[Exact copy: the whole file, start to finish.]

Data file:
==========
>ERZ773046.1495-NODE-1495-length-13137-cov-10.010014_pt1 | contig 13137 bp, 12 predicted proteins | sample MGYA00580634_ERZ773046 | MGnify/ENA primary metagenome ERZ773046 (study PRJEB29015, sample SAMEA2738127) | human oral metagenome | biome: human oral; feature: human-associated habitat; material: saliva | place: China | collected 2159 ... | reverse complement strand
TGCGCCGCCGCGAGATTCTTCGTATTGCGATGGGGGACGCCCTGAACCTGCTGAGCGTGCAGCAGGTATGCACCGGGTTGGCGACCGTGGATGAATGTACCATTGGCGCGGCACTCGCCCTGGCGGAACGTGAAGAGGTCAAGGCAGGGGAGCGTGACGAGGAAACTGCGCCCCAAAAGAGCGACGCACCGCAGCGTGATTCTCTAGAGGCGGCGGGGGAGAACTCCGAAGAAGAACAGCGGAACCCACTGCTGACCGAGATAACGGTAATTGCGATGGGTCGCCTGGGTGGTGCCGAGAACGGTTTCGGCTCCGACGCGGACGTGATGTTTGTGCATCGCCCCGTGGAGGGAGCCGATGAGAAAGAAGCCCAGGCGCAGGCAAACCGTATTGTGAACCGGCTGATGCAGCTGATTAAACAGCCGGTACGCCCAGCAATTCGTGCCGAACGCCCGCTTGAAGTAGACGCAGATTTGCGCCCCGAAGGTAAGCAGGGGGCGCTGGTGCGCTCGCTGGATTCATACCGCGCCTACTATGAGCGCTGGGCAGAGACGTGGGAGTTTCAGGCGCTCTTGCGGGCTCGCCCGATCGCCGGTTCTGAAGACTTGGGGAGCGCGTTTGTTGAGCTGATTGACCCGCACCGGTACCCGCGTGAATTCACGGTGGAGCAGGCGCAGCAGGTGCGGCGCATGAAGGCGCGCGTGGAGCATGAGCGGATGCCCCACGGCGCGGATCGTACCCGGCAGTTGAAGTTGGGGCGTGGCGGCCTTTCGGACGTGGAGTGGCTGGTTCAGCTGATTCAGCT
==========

>ERZ773046.1495-NODE-1495-length-13137-cov-10.010014_pt1 | contig 13137 bp, 12 predicted proteins | sample MGYA00580634_ERZ773046 | MGnify/ENA primary metagenome ERZ773046 (study PRJEB29015, sample SAMEA2738127) | human oral metagenome | biome: human oral; feature: human-associated habitat; material: saliva | place: China | collected 2159 ... | reverse complement strand
TGCGCCGCCGCGAGATTCTTCGTATTGCGATGGGGGACGCCCTGAACCTGCTGAGCGTGCAGCAGGTATGCACCGGGTTGGCGACCGTGGATGAATGTACCATTGGCGCGGCACTCGCCCTGGCGGAACGTGAAGAGGTCAAGGCAGGGGAGCGTGACGAGGAAACTGCGCCCCAAAAGAGCGACGCACCGCAGCGTGATTCTCTAGAGGCGGCGGGGGAGAACTCCGAAGAAGAACAGCGGAACCCACTGCTGACCGAGATAACGGTAATTGCGATGGGTCGCCTGGGTGGTGCCGAGAACGGTTTCGGCTCCGACGCGGACGTGATGTTTGTGCATCGCCCCGTGGAGGGAGCCGATGAGAAAGAAGCCCAGGCGCAGGCAAACCGTATTGTGAACCGGCTGATGCAGCTGATTAAACAGCCGGTACGCCCAGCAATTCGTGCCGAACGCCCGCTTGAAGTAGACGCAGATTTGCGCCCCGAAGGTAAGCAGGGGGCGCTGGTGCGCTCGCTGGATTCATACCGCGCCTACTATGAGCGCTGGGCAGAGACGTGGGAGTTTCAGGCGCTCTTGCGGGCTCGCCCGATCGCCGGTTCTGAAGACTTGGGGAGCGCGTTTGTTGAGCTGATTGACCCGCACCGGTACCCGCGTGAATTCACGGTGGAGCAGGCGCAGCAGGTGCGGCGCATGAAGGCGCGCGTGGAGCATGAGCGGATGCCCCACGGCGCGGATCGTACCCGGCAGTTGAAGTTGGGGCGTGGCGGCCTTTCGGACGTGGAGTGGCTGGTTCAGCTGATTCAGCT